Presented by Guillermo del Toro, The Orphanage really, really wants to associate itself with Pan’s Labyrinth, del Toro’s tour-de-force fantasy from last year that also boasts spooky locales, children without parents, and an alternative world belonging only to children and those who can believe in fantasy. It’s not exactly a close comparison, other than that both films are Spanish and elegantly play with genre conventions. The Orphanage is much more a thriller than Pan’s, and owes a greater debt to top-shelf haunted house stories like The Others or The Haunting. Saying something isn’t quite Pan’s Labyrinth is no insult, and The Orphanage has a genuine vision and an aching humanity of its own. It’s a fingers-over-your-eyes thriller that still has the power to break your heart, and given current American trends in horror films (usually of the limb-sawing variety), that’s a rare thing indeed.

Laura (Belén Rueda) grew up in a seaside orphanage in Spain, and left at a young age with nothing but idyllic memories of the place. As an adult she returns with her husband and young son Simón, hoping to open the house to children with developmental disabilities. Her son, always lonely and imaginative, soon starts to play hide and seek games with imaginary friends, games that involve hiding and moving objects he would have no way of finding on his own. Laura suspects something is up but doesn’t worry until, during a party for the children who will come to live in the house, her son disappears. Laura is attacked by a child wearing a sack mask whom no one else sees, and now convinced she is the only one who can find her boy, sets out to uncover the mysteries of the house and her childhood.

The Orphanage is screening as a midnight special during the New York Film Festival, and it’s a great choice. It’s the kind of movie so filled with dread and tension that you never believe it’s safe to bring your hands away from your face. One moment, the only instance of gore, is so shocking that an entire room of movie critics gasped. A total wimp when it comes to suspense, I confess to seeing probably less of the film than I should have, constantly scared out of my wits that the kid in the sack mask would reappear (just googling this image to illustrate my point gave me chills). Though The Orphanage sticks fairly closely to a genre fomat, and the plot twists become a little predictable, the film packs surprises all the way to the end, and not the cheap fake scares that pass for thrills in many horror movies. As Laura becomes more desperate to find Simón, turning to psychologists and even a psychic medium, she turns from rational decision-making to full-fledged maternal panic. You never know what she’ll do next, and though you trust her, Bayona never promises a happy ending—and, depending on who you ask, you don’t get one either. Rueda commits herself fearlessly to the performance-- she reportedly lost 10 pounds during filming--and carries the entire film on her tense shoulders. American starlets who have sleepwalked their way through any number of recent thrillers should hang their heads in shame.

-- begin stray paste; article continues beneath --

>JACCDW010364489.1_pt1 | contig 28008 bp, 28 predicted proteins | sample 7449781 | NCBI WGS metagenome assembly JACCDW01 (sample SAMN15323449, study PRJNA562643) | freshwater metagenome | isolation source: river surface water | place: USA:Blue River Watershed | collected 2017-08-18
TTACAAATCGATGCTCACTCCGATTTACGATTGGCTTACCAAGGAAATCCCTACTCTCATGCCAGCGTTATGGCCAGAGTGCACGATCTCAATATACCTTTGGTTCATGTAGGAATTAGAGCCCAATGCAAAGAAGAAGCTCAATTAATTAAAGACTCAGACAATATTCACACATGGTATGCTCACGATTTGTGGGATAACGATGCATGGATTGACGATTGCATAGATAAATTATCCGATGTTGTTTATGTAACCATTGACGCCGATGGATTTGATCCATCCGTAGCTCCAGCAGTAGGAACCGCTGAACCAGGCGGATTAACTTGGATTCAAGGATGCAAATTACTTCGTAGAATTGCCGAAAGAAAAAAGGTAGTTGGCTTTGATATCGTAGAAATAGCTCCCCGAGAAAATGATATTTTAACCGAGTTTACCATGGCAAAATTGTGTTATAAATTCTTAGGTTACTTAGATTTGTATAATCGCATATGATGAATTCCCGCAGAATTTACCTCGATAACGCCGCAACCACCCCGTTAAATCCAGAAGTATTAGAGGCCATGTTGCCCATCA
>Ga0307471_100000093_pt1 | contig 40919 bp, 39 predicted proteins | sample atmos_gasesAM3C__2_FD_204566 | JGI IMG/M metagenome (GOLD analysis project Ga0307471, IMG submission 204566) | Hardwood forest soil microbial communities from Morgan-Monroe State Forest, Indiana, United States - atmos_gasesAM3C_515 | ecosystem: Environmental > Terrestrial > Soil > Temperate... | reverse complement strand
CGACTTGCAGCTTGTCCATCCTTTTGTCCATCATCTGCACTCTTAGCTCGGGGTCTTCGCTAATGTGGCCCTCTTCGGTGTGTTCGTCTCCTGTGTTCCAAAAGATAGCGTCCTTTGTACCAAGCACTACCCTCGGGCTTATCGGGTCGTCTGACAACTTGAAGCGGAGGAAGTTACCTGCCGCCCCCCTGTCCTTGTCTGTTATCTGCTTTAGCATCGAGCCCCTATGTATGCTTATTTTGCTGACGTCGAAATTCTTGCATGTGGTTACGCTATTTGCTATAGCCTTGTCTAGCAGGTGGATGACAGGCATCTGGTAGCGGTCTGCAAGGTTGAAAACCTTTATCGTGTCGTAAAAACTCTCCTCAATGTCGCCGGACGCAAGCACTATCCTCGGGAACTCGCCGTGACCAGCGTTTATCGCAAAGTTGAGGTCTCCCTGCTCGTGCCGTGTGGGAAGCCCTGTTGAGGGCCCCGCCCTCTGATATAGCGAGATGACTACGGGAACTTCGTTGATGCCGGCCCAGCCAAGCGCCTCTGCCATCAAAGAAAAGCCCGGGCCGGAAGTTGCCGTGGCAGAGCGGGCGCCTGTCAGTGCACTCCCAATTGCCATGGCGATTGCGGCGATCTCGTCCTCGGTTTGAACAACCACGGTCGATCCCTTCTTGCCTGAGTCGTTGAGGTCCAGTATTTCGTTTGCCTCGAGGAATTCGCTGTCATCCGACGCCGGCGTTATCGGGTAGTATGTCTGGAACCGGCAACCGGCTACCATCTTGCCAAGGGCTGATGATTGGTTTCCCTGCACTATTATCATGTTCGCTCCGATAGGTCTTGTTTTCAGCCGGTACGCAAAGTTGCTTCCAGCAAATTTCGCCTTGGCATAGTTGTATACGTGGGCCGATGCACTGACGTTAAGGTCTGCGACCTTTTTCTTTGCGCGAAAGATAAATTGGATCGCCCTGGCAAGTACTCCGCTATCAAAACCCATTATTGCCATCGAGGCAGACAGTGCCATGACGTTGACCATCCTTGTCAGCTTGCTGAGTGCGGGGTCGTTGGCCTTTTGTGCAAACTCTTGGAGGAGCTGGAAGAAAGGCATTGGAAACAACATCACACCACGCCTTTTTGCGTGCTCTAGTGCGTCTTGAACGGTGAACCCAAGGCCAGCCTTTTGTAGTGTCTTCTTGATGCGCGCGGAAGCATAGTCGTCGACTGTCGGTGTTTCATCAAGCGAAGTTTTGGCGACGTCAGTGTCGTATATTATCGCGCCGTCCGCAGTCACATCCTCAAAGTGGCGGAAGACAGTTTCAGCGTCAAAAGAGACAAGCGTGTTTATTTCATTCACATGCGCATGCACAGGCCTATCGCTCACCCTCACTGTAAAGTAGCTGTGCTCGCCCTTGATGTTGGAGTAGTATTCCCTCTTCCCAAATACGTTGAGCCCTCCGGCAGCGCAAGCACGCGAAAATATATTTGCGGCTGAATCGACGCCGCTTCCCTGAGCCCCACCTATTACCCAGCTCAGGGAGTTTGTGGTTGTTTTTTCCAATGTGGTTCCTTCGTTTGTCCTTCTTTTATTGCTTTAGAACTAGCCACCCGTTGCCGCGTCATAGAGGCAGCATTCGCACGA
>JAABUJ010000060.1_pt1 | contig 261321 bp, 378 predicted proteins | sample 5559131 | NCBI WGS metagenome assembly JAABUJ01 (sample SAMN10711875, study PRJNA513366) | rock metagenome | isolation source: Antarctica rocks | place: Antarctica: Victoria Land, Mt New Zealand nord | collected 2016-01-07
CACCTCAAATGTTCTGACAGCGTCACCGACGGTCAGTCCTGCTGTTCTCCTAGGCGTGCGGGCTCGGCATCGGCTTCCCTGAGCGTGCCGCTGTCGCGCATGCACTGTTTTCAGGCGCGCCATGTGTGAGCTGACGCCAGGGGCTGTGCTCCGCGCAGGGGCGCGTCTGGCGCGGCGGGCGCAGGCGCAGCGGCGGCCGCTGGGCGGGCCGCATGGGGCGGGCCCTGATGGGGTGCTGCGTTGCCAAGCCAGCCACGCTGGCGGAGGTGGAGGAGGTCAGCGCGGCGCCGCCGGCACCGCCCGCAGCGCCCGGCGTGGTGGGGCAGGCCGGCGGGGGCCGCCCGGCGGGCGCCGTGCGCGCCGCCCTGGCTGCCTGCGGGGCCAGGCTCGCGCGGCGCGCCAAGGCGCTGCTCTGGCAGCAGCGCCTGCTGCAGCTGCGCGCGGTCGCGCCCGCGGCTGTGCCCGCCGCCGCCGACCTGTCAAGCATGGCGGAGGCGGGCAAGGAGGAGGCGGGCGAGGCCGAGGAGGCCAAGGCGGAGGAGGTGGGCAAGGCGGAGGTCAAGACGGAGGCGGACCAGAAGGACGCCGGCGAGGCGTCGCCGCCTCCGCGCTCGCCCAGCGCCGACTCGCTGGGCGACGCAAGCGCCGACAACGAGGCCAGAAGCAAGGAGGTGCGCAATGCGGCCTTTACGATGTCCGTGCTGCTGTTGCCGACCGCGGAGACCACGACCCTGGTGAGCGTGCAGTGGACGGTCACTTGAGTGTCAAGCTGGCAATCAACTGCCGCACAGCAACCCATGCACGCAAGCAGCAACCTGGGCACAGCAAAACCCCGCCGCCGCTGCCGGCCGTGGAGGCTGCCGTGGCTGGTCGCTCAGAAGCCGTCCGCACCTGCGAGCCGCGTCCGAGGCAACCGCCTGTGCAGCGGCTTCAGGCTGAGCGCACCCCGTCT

New Line is already planning an English-language remake of The Orphanage, the kind of pillaging that should be banned by now. Don’t wait for the version without subtitles. Though The Orphanage never achieves the kind of genre transcendence that Pan’s did, it is an expertly plotted and acted ghost story that is finally--finally!--a thriller for grown-ups. Making his directorial debut here, Bayona shows immense promise to come, an uncanny grasp on genre combined with deep, genuine emotion—Bayona said he was inspired by American melodramas of the 1950s, and his commitment to character over plot shines. Spain recently chose The Orphanage as its entry for the Best Foreign Language Oscar, and though the film will likely get creamed thanks to its genre roots, it will open the film to an American audience that needs to remember how to find humanity in horror.

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